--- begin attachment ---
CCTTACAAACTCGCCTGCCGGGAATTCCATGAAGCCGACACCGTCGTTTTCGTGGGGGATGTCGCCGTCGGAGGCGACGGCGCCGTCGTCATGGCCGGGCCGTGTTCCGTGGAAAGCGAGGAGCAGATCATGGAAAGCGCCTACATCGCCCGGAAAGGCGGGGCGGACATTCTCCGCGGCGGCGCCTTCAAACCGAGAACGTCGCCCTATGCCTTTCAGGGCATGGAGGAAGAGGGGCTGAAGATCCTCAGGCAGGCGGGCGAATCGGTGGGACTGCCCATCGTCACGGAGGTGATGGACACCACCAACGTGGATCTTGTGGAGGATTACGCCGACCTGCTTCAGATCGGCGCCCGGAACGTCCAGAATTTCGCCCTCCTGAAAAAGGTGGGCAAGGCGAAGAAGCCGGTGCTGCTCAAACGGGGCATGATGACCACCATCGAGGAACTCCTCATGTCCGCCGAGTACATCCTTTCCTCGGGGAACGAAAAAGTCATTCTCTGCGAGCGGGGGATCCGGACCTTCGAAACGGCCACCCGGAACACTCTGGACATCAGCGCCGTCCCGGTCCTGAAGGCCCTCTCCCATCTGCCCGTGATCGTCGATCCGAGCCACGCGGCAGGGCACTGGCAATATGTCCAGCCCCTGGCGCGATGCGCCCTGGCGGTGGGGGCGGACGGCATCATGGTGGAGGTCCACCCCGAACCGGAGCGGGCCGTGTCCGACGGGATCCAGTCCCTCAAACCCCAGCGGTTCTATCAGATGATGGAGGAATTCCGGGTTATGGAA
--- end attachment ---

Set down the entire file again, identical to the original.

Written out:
CCTTACAAACTCGCCTGCCGGGAATTCCATGAAGCCGACACCGTCGTTTTCGTGGGGGATGTCGCCGTCGGAGGCGACGGCGCCGTCGTCATGGCCGGGCCGTGTTCCGTGGAAAGCGAGGAGCAGATCATGGAAAGCGCCTACATCGCCCGGAAAGGCGGGGCGGACATTCTCCGCGGCGGCGCCTTCAAACCGAGAACGTCGCCCTATGCCTTTCAGGGCATGGAGGAAGAGGGGCTGAAGATCCTCAGGCAGGCGGGCGAATCGGTGGGACTGCCCATCGTCACGGAGGTGATGGACACCACCAACGTGGATCTTGTGGAGGATTACGCCGACCTGCTTCAGATCGGCGCCCGGAACGTCCAGAATTTCGCCCTCCTGAAAAAGGTGGGCAAGGCGAAGAAGCCGGTGCTGCTCAAACGGGGCATGATGACCACCATCGAGGAACTCCTCATGTCCGCCGAGTACATCCTTTCCTCGGGGAACGAAAAAGTCATTCTCTGCGAGCGGGGGATCCGGACCTTCGAAACGGCCACCCGGAACACTCTGGACATCAGCGCCGTCCCGGTCCTGAAGGCCCTCTCCCATCTGCCCGTGATCGTCGATCCGAGCCACGCGGCAGGGCACTGGCAATATGTCCAGCCCCTGGCGCGATGCGCCCTGGCGGTGGGGGCGGACGGCATCATGGTGGAGGTCCACCCCGAACCGGAGCGGGCCGTGTCCGACGGGATCCAGTCCCTCAAACCCCAGCGGTTCTATCAGATGATGGAGGAATTCCGGGTTATGGAA